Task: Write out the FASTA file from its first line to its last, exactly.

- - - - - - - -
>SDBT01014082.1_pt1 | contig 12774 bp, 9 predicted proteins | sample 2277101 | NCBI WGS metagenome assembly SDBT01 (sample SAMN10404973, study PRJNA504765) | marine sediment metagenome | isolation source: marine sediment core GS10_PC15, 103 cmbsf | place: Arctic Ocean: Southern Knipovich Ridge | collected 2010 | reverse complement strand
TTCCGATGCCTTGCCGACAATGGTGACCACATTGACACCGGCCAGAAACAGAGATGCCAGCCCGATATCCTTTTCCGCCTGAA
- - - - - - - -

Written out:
>SDBT01014082.1_pt1 | contig 12774 bp, 9 predicted proteins | sample 2277101 | NCBI WGS metagenome assembly SDBT01 (sample SAMN10404973, study PRJNA504765) | marine sediment metagenome | isolation source: marine sediment core GS10_PC15, 103 cmbsf | place: Arctic Ocean: Southern Knipovich Ridge | collected 2010 | reverse complement strand
TTCCGATGCCTTGCCGACAATGGTGACCACATTGACACCGGCCAGAAACAGAGATGCCAGCCCGATATCCTTTTCCGCCTGAA